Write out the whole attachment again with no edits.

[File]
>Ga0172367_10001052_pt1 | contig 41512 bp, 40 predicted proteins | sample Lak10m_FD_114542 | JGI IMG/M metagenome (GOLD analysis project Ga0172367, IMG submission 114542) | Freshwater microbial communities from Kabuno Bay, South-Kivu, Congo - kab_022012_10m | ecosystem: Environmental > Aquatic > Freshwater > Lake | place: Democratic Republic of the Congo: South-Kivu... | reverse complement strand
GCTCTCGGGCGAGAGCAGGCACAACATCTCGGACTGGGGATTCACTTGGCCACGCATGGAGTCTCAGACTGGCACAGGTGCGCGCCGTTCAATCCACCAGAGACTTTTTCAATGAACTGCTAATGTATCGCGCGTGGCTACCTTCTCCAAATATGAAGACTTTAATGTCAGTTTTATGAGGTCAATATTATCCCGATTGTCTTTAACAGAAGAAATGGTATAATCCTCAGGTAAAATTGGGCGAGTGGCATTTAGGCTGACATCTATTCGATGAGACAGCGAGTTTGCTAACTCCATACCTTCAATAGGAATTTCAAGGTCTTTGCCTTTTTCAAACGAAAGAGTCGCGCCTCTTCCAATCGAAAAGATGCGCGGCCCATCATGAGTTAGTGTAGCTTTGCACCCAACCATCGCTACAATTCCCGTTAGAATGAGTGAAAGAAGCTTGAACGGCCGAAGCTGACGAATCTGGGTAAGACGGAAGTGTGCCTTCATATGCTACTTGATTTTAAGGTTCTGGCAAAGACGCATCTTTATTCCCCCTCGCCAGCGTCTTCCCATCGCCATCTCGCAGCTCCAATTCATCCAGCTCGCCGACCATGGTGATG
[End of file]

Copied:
>Ga0172367_10001052_pt1 | contig 41512 bp, 40 predicted proteins | sample Lak10m_FD_114542 | JGI IMG/M metagenome (GOLD analysis project Ga0172367, IMG submission 114542) | Freshwater microbial communities from Kabuno Bay, South-Kivu, Congo - kab_022012_10m | ecosystem: Environmental > Aquatic > Freshwater > Lake | place: Democratic Republic of the Congo: South-Kivu... | reverse complement strand
GCTCTCGGGCGAGAGCAGGCACAACATCTCGGACTGGGGATTCACTTGGCCACGCATGGAGTCTCAGACTGGCACAGGTGCGCGCCGTTCAATCCACCAGAGACTTTTTCAATGAACTGCTAATGTATCGCGCGTGGCTACCTTCTCCAAATATGAAGACTTTAATGTCAGTTTTATGAGGTCAATATTATCCCGATTGTCTTTAACAGAAGAAATGGTATAATCCTCAGGTAAAATTGGGCGAGTGGCATTTAGGCTGACATCTATTCGATGAGACAGCGAGTTTGCTAACTCCATACCTTCAATAGGAATTTCAAGGTCTTTGCCTTTTTCAAACGAAAGAGTCGCGCCTCTTCCAATCGAAAAGATGCGCGGCCCATCATGAGTTAGTGTAGCTTTGCACCCAACCATCGCTACAATTCCCGTTAGAATGAGTGAAAGAAGCTTGAACGGCCGAAGCTGACGAATCTGGGTAAGACGGAAGTGTGCCTTCATATGCTACTTGATTTTAAGGTTCTGGCAAAGACGCATCTTTATTCCCCCTCGCCAGCGTCTTCCCATCGCCATCTCGCAGCTCCAATTCATCCAGCTCGCCGACCATGGTGATG